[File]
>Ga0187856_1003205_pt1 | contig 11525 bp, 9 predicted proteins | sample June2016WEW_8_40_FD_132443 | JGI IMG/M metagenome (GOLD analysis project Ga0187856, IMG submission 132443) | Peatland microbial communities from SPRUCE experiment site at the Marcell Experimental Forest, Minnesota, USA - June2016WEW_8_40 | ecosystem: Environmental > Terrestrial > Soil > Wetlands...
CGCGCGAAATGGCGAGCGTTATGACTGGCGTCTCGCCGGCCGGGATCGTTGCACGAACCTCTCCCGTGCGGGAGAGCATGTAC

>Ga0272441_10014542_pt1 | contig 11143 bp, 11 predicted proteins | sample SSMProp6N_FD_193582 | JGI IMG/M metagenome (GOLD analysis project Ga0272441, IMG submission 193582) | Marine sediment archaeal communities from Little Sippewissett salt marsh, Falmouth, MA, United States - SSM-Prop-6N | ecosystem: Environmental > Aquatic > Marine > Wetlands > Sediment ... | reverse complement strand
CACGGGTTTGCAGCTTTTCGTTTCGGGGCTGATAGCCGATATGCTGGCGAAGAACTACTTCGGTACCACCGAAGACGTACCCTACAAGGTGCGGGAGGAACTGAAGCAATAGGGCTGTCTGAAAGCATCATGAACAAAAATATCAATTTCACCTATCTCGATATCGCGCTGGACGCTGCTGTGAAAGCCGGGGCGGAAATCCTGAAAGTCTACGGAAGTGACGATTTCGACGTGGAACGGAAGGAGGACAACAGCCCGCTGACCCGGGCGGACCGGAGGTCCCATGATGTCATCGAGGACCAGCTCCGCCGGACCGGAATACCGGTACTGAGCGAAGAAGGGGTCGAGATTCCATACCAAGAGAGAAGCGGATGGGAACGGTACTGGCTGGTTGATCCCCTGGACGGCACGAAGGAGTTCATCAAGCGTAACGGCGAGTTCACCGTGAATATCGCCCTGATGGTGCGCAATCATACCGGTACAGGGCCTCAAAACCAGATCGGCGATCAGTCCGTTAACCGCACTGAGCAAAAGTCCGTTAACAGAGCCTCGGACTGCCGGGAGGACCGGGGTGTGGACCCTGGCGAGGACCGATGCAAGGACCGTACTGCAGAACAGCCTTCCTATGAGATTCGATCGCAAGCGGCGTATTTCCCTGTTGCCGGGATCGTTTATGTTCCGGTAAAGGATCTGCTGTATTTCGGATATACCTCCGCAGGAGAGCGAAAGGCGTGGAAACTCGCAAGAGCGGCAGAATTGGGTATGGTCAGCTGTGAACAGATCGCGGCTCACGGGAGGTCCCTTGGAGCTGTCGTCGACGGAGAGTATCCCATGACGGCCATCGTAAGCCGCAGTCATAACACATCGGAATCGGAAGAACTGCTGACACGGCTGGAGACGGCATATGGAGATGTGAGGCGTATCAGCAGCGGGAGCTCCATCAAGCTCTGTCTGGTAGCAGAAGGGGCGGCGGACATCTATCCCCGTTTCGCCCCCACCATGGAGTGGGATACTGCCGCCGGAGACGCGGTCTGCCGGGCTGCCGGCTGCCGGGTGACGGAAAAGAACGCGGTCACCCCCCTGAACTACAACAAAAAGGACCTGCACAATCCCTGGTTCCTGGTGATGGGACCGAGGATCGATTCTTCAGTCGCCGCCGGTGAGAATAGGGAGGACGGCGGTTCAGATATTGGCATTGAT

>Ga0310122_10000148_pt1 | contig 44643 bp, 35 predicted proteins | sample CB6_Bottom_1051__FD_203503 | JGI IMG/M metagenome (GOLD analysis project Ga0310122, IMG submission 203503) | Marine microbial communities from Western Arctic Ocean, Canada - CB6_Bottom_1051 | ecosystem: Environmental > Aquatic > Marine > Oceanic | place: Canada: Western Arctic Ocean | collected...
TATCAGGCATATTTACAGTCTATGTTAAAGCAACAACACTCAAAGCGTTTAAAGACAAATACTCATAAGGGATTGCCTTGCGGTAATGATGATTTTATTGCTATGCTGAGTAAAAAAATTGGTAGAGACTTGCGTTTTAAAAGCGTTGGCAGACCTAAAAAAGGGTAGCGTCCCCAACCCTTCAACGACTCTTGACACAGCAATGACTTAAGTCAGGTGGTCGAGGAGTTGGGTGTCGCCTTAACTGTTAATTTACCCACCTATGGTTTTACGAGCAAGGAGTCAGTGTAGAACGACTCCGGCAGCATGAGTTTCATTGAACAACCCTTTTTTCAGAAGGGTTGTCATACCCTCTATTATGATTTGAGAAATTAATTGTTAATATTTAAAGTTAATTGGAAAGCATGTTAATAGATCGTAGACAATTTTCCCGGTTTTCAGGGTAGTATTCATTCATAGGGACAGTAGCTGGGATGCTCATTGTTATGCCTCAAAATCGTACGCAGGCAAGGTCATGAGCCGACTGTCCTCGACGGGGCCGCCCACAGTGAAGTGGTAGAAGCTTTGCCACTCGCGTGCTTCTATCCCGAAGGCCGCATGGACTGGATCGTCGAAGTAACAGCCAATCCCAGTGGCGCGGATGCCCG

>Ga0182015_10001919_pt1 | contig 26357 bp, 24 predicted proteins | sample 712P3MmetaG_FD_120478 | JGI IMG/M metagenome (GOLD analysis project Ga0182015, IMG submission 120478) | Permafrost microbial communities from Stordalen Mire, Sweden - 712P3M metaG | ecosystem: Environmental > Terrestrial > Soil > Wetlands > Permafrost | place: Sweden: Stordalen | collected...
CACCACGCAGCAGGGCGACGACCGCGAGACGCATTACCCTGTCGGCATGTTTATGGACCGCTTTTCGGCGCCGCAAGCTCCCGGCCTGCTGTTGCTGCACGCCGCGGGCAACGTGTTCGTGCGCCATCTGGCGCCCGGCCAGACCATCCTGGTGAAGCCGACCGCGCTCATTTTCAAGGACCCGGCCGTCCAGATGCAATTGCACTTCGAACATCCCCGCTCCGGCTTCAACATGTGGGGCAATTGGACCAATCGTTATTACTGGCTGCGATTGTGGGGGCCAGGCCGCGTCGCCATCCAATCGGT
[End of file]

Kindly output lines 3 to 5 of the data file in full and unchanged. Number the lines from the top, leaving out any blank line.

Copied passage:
>Ga0272441_10014542_pt1 | contig 11143 bp, 11 predicted proteins | sample SSMProp6N_FD_193582 | JGI IMG/M metagenome (GOLD analysis project Ga0272441, IMG submission 193582) | Marine sediment archaeal communities from Little Sippewissett salt marsh, Falmouth, MA, United States - SSM-Prop-6N | ecosystem: Environmental > Aquatic > Marine > Wetlands > Sediment ... | reverse complement strand
CACGGGTTTGCAGCTTTTCGTTTCGGGGCTGATAGCCGATATGCTGGCGAAGAACTACTTCGGTACCACCGAAGACGTACCCTACAAGGTGCGGGAGGAACTGAAGCAATAGGGCTGTCTGAAAGCATCATGAACAAAAATATCAATTTCACCTATCTCGATATCGCGCTGGACGCTGCTGTGAAAGCCGGGGCGGAAATCCTGAAAGTCTACGGAAGTGACGATTTCGACGTGGAACGGAAGGAGGACAACAGCCCGCTGACCCGGGCGGACCGGAGGTCCCATGATGTCATCGAGGACCAGCTCCGCCGGACCGGAATACCGGTACTGAGCGAAGAAGGGGTCGAGATTCCATACCAAGAGAGAAGCGGATGGGAACGGTACTGGCTGGTTGATCCCCTGGACGGCACGAAGGAGTTCATCAAGCGTAACGGCGAGTTCACCGTGAATATCGCCCTGATGGTGCGCAATCATACCGGTACAGGGCCTCAAAACCAGATCGGCGATCAGTCCGTTAACCGCACTGAGCAAAAGTCCGTTAACAGAGCCTCGGACTGCCGGGAGGACCGGGGTGTGGACCCTGGCGAGGACCGATGCAAGGACCGTACTGCAGAACAGCCTTCCTATGAGATTCGATCGCAAGCGGCGTATTTCCCTGTTGCCGGGATCGTTTATGTTCCGGTAAAGGATCTGCTGTATTTCGGATATACCTCCGCAGGAGAGCGAAAGGCGTGGAAACTCGCAAGAGCGGCAGAATTGGGTATGGTCAGCTGTGAACAGATCGCGGCTCACGGGAGGTCCCTTGGAGCTGTCGTCGACGGAGAGTATCCCATGACGGCCATCGTAAGCCGCAGTCATAACACATCGGAATCGGAAGAACTGCTGACACGGCTGGAGACGGCATATGGAGATGTGAGGCGTATCAGCAGCGGGAGCTCCATCAAGCTCTGTCTGGTAGCAGAAGGGGCGGCGGACATCTATCCCCGTTTCGCCCCCACCATGGAGTGGGATACTGCCGCCGGAGACGCGGTCTGCCGGGCTGCCGGCTGCCGGGTGACGGAAAAGAACGCGGTCACCCCCCTGAACTACAACAAAAAGGACCTGCACAATCCCTGGTTCCTGGTGATGGGACCGAGGATCGATTCTTCAGTCGCCGCCGGTGAGAATAGGGAGGACGGCGGTTCAGATATTGGCATTGAT

>Ga0310122_10000148_pt1 | contig 44643 bp, 35 predicted proteins | sample CB6_Bottom_1051__FD_203503 | JGI IMG/M metagenome (GOLD analysis project Ga0310122, IMG submission 203503) | Marine microbial communities from Western Arctic Ocean, Canada - CB6_Bottom_1051 | ecosystem: Environmental > Aquatic > Marine > Oceanic | place: Canada: Western Arctic Ocean | collected...